Embryonic stem cells (ESCs) are derived from the inner cell mass of preimplantation blastocysts. From agricultural and biomedical perspectives, the derivation of stable ESCs from domestic ungulates is important for genomic testing and selection, genome engineering, and modeling human diseases. Cattle are one of the most important domestic ungulates that are commonly used for food and bioreactors. To date, however, it remains a challenge to produce stable pluripotent bovine ESC lines. Employing a culture system containing fibroblast growth factor 2 and an inhibitor of the canonical Wnt-signaling pathway, we derived pluripotent bovine ESCs (bESCs) with stable morphology, transcriptome, karyotype, population-doubling time, pluripotency marker gene expression, and epigenetic features. Under this condition bESC lines were efficiently derived (100% in optimal conditions), were established quickly (3–4 wk), and were simple to propagate (by trypsin treatment). When used as donors for nuclear transfer, bESCs produced normal blastocyst rates, thereby opening the possibility for genomic selection, genome editing, and production of cattle with high genetic value.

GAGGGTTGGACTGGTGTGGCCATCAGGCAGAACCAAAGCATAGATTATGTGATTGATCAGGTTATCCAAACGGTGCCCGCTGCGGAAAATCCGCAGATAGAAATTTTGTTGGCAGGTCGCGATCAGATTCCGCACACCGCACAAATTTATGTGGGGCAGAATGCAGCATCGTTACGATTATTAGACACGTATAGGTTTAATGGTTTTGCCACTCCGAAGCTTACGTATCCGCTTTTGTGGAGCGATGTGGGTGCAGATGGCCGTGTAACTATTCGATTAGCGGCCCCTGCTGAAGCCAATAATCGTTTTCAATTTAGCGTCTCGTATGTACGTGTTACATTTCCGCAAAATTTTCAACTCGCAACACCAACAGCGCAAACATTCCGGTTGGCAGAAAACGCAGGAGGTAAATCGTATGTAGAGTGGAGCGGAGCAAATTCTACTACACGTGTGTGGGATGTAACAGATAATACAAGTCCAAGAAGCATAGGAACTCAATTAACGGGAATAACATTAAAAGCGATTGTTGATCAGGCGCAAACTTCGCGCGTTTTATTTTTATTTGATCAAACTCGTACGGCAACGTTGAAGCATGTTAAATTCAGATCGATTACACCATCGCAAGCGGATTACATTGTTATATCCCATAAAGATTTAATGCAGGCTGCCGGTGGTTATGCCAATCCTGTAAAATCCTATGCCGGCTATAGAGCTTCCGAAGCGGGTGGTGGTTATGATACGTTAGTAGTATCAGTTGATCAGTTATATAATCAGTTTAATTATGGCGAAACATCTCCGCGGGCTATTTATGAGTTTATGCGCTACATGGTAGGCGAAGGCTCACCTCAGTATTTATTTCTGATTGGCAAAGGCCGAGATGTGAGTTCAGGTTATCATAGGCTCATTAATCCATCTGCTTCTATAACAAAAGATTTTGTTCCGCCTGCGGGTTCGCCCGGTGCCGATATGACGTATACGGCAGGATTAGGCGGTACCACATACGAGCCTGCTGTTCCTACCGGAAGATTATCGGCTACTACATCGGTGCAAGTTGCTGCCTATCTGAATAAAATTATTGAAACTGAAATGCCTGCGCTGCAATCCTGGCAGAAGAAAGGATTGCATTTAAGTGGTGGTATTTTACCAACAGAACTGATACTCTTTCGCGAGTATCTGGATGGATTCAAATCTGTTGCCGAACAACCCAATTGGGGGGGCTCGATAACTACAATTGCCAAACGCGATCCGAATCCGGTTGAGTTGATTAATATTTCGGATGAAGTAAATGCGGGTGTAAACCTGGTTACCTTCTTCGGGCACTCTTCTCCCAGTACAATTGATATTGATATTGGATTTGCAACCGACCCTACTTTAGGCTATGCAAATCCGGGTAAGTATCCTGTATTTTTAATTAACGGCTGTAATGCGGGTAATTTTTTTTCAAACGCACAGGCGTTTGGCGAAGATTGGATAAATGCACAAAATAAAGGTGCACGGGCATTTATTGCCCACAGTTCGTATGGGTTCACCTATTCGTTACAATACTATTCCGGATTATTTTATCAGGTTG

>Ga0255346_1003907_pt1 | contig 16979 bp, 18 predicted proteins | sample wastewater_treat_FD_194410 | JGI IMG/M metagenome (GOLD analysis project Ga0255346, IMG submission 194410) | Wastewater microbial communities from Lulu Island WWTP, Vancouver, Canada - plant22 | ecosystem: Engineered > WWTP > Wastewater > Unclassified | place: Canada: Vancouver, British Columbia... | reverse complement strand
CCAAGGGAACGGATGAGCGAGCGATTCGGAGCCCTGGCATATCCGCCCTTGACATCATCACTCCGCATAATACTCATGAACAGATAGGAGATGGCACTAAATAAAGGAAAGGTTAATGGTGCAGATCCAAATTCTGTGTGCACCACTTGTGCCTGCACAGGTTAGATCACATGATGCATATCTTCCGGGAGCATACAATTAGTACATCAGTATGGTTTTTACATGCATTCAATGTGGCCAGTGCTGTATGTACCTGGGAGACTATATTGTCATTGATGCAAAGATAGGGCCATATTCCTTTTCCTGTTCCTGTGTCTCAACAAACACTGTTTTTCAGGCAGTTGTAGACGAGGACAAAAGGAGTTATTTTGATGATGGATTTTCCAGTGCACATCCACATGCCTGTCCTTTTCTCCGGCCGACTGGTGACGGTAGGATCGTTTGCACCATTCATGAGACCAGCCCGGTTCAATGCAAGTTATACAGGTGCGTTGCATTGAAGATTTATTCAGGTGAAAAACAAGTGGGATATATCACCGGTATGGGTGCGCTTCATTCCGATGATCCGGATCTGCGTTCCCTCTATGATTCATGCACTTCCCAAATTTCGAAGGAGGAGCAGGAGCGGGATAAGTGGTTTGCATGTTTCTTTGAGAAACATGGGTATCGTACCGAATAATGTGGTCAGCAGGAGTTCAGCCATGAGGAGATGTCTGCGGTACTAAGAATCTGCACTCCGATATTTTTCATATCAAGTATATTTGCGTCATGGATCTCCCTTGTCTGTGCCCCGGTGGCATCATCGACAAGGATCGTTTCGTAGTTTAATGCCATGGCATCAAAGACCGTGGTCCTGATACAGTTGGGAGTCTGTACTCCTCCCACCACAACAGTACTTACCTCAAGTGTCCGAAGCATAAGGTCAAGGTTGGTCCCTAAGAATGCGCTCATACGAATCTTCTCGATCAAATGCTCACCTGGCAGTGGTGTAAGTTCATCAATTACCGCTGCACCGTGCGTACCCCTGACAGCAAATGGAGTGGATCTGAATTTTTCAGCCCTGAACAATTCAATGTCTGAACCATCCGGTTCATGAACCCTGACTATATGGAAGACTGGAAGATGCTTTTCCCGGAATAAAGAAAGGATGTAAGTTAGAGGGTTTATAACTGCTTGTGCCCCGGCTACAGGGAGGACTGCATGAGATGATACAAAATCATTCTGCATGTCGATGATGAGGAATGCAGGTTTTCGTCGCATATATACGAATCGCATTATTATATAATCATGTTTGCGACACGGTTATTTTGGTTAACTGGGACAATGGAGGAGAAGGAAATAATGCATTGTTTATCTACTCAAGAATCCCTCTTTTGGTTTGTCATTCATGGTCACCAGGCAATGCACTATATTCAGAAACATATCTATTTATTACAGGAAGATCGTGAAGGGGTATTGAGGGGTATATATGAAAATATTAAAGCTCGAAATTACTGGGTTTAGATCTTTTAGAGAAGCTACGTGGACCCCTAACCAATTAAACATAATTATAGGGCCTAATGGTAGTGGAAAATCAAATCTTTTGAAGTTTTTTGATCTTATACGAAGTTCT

|Original language||English (US)|
|Number of pages||6|
|Journal||Proceedings of the National Academy of Sciences of the United States of America|
|Publication status||Published - Feb 27 2018|
- Embryonic stem cell
- Inner cell mass
ASJC Scopus subject areas